Poltimore House

It was agreed by Arts Council England (ACE) that £20,000 of its grant for the Dunsland Feasibility Study could be used to assess other options and an independent Panel of Advisors was set up under the Chairmanship of Simon Timms of Devon County Council (DCC) in April 1998.

Image: Proposals for CCANW at Poltimore by Richard Murphy Architects in association with Simpson & Brown Architects, 2001.

The Choice of Poltimore

13 different options were identified across Devon and these were narrowed to three which were evaluated in detail. One of these was suggested by the National Trust; Poltimore House, a grade 11* listed building 8 kilometres north-east of Exeter, then owned by the Buildings at Risk Trust (BART), which East Devon District Council (EDDC), Devon County Council (DCC) and English Heritage (EH) had striven to save for over a decade. The land had been owned by the Bampfylde family for over 600 years, with the house developed in stages from the late 16th century. The Panel unanimously recommended Poltimore as the best option because of the advantages it offered in accessibility, financial viability and concept ‘fit’.

Poltimore House on Google Maps

Poltimores, seat of Sir George Warwick Bamfylde. Coloured engraving 1827.

See also:

Poltimore: Steering Group

On 30 November 1998 a new Steering Group met under the Chairmanship of Alan Payne, Principal Planning Officer, EDDC along with representatives from EDDC Arts and Finance, DCC Development and Historic Buildings, Jem Southam (one of our first Trustees) from the University of Plymouth and Val Millington, on sabbatical from SWA. On average, monthly meetings of the Steering Group were held until the first meeting of CCANW Trustees in January 2001. Atlantic Consultants were appointed to draft an initial stage one Feasibility Study, to which Val made additions.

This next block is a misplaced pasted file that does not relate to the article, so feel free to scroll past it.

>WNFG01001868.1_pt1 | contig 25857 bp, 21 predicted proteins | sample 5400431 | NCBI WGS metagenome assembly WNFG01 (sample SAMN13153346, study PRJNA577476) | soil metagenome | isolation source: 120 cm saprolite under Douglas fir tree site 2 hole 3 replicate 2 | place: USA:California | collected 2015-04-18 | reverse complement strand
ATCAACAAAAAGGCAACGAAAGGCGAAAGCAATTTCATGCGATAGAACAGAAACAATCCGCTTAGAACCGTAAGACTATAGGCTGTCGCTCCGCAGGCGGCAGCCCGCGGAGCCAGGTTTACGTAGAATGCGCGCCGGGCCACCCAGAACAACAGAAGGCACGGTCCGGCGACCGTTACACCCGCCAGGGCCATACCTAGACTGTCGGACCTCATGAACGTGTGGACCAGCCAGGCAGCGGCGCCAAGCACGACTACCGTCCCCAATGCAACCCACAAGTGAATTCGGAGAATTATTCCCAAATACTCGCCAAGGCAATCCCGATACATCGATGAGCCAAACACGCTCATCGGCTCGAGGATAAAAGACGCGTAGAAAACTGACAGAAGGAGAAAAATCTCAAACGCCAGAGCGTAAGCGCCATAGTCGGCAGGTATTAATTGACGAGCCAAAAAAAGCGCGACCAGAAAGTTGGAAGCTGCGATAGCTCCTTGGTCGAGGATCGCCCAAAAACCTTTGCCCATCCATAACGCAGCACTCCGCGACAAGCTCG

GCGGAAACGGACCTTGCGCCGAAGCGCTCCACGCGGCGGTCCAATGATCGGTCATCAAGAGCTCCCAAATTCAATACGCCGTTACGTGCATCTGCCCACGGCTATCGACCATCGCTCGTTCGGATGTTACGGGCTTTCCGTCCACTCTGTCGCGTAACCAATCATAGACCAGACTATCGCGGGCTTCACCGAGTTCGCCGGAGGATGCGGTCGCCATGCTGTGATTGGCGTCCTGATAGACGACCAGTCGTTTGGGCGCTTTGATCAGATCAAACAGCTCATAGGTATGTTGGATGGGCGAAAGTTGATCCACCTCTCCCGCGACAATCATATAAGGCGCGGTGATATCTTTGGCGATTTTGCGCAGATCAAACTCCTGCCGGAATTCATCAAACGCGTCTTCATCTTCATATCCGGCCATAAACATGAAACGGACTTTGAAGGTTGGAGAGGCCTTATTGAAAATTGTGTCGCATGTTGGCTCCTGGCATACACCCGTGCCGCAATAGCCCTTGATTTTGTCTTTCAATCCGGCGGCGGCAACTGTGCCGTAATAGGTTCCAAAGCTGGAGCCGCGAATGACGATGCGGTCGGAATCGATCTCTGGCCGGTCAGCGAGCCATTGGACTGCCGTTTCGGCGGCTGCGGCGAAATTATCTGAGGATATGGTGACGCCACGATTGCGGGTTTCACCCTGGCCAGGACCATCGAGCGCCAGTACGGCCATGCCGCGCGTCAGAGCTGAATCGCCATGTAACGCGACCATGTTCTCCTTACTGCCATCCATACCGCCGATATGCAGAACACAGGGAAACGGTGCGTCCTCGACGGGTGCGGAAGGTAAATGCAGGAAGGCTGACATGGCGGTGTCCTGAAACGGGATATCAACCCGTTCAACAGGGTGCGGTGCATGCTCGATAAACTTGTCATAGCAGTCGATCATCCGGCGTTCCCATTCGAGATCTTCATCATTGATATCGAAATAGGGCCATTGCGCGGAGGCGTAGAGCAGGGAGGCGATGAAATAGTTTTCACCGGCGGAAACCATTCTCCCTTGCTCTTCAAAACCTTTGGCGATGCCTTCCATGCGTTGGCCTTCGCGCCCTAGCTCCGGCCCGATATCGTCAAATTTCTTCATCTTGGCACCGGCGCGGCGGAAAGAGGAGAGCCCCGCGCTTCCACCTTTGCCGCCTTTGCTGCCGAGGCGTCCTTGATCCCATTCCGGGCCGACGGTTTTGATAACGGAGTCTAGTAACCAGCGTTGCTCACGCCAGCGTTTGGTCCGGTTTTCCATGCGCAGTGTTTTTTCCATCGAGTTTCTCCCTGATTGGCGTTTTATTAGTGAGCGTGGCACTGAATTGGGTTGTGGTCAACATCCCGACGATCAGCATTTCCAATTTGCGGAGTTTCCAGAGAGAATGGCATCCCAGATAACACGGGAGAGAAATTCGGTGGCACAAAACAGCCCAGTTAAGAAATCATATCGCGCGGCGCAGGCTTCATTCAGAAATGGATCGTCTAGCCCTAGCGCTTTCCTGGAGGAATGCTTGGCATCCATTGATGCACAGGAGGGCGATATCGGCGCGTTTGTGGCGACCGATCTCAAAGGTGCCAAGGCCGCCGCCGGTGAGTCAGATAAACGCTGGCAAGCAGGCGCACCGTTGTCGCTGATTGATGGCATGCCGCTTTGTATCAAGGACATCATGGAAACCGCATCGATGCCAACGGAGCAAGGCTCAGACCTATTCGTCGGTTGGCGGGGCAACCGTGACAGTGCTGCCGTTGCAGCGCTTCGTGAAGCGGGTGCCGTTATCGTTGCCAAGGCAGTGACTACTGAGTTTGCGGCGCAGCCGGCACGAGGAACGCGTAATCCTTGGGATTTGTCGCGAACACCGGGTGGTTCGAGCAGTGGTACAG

Bronwen Gwillim, then Acting Director of Visual Arts SWA, sent her apologies to that first meeting but was able to attend subsequent meetings in January and February 1999. At the February meeting, Peter Young took over as Chairman (soon becoming another of our first Trustees). Returning from sabbatical as SWA Director of Visual Arts in April 1998, Val remained an observer at meetings and stressed the need to address the new Lottery criteria for capital projects for which applications would be open in spring 2000; for example, to be of national and international significance. She was able to attend most meetings until December 1999 when she left SWA. Judith Robinson and David Drake, Director of Visual and Media Arts, represented SWA at meetings held from January 2000 to the end of the year, standing in for Ceri Johnston on a couple of occasions in February and November 2001.

Besides myself as Project Officer and my wife Jill as Administrator, other members of the Steering Group included the curators Mike Tooby and Zoë Shearman, teacher Margery Howard, environmentalist Paul Gompertz, artist Lesley Kerman, architect Peter Lacey, consultants Tom Trevor and Russell Southwood.


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